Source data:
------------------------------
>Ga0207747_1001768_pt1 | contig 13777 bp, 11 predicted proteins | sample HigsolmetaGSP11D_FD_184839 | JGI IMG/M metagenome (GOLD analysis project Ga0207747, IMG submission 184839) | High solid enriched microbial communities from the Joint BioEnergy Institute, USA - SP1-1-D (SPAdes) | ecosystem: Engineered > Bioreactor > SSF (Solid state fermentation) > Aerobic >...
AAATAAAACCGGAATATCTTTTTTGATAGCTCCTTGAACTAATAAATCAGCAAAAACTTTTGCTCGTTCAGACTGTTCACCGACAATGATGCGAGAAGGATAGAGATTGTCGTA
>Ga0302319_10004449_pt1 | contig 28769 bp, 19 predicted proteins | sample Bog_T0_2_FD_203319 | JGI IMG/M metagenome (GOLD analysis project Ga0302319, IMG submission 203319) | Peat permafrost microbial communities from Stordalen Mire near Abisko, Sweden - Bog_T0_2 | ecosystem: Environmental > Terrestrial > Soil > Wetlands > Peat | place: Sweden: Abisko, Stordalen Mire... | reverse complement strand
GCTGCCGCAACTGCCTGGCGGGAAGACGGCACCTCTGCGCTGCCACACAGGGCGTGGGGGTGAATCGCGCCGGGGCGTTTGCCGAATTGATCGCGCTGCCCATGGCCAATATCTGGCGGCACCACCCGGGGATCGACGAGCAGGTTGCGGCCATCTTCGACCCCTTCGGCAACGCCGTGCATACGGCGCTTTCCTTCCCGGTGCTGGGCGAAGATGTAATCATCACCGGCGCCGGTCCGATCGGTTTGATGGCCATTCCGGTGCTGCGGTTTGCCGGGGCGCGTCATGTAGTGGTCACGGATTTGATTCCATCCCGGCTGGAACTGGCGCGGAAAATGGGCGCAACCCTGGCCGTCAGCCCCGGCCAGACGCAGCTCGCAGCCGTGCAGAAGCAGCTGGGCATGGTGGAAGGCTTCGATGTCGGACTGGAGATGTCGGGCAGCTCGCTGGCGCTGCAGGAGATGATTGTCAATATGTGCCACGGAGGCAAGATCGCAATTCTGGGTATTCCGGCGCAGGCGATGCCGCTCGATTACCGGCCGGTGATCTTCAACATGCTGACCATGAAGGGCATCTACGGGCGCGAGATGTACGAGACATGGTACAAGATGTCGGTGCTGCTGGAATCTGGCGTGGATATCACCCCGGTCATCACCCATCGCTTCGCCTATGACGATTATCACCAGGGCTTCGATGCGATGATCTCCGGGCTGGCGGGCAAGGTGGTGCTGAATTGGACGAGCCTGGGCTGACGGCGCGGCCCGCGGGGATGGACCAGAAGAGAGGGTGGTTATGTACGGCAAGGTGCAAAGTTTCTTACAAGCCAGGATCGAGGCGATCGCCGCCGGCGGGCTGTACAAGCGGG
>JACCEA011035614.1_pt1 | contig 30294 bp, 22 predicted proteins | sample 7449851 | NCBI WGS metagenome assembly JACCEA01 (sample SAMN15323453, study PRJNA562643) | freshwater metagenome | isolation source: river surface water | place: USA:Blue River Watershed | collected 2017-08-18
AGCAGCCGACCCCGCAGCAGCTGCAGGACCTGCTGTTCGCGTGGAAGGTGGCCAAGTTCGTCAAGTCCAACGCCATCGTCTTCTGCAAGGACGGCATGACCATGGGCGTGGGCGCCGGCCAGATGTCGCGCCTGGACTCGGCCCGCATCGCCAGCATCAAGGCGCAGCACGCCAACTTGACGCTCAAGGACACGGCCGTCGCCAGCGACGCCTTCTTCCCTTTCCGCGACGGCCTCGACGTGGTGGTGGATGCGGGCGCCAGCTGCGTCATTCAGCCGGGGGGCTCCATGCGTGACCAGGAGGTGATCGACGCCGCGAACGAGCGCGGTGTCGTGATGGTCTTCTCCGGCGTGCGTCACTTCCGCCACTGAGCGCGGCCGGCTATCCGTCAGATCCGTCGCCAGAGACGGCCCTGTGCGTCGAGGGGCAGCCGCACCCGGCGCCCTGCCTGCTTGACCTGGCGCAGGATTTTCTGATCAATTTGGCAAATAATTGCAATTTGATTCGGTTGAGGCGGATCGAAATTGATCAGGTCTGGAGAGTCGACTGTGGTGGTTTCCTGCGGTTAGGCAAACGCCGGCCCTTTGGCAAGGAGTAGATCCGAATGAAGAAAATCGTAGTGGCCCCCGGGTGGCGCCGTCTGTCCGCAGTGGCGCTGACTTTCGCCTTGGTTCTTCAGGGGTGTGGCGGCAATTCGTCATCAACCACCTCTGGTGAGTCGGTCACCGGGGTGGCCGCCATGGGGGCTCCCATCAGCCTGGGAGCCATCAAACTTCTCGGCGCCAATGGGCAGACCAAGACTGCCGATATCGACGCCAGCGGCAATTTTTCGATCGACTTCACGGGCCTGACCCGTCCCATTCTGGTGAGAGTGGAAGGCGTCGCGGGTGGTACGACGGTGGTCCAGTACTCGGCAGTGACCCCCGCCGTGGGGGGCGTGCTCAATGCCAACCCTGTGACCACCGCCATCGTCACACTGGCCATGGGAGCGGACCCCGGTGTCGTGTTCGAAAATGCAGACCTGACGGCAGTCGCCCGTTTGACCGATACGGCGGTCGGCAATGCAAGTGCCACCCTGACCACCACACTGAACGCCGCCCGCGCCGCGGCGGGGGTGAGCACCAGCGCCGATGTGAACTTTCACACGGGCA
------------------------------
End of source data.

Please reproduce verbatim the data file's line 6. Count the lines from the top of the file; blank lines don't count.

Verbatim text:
AGCAGCCGACCCCGCAGCAGCTGCAGGACCTGCTGTTCGCGTGGAAGGTGGCCAAGTTCGTCAAGTCCAACGCCATCGTCTTCTGCAAGGACGGCATGACCATGGGCGTGGGCGCCGGCCAGATGTCGCGCCTGGACTCGGCCCGCATCGCCAGCATCAAGGCGCAGCACGCCAACTTGACGCTCAAGGACACGGCCGTCGCCAGCGACGCCTTCTTCCCTTTCCGCGACGGCCTCGACGTGGTGGTGGATGCGGGCGCCAGCTGCGTCATTCAGCCGGGGGGCTCCATGCGTGACCAGGAGGTGATCGACGCCGCGAACGAGCGCGGTGTCGTGATGGTCTTCTCCGGCGTGCGTCACTTCCGCCACTGAGCGCGGCCGGCTATCCGTCAGATCCGTCGCCAGAGACGGCCCTGTGCGTCGAGGGGCAGCCGCACCCGGCGCCCTGCCTGCTTGACCTGGCGCAGGATTTTCTGATCAATTTGGCAAATAATTGCAATTTGATTCGGTTGAGGCGGATCGAAATTGATCAGGTCTGGAGAGTCGACTGTGGTGGTTTCCTGCGGTTAGGCAAACGCCGGCCCTTTGGCAAGGAGTAGATCCGAATGAAGAAAATCGTAGTGGCCCCCGGGTGGCGCCGTCTGTCCGCAGTGGCGCTGACTTTCGCCTTGGTTCTTCAGGGGTGTGGCGGCAATTCGTCATCAACCACCTCTGGTGAGTCGGTCACCGGGGTGGCCGCCATGGGGGCTCCCATCAGCCTGGGAGCCATCAAACTTCTCGGCGCCAATGGGCAGACCAAGACTGCCGATATCGACGCCAGCGGCAATTTTTCGATCGACTTCACGGGCCTGACCCGTCCCATTCTGGTGAGAGTGGAAGGCGTCGCGGGTGGTACGACGGTGGTCCAGTACTCGGCAGTGACCCCCGCCGTGGGGGGCGTGCTCAATGCCAACCCTGTGACCACCGCCATCGTCACACTGGCCATGGGAGCGGACCCCGGTGTCGTGTTCGAAAATGCAGACCTGACGGCAGTCGCCCGTTTGACCGATACGGCGGTCGGCAATGCAAGTGCCACCCTGACCACCACACTGAACGCCGCCCGCGCCGCGGCGGGGGTGAGCACCAGCGCCGATGTGAACTTTCACACGGGCA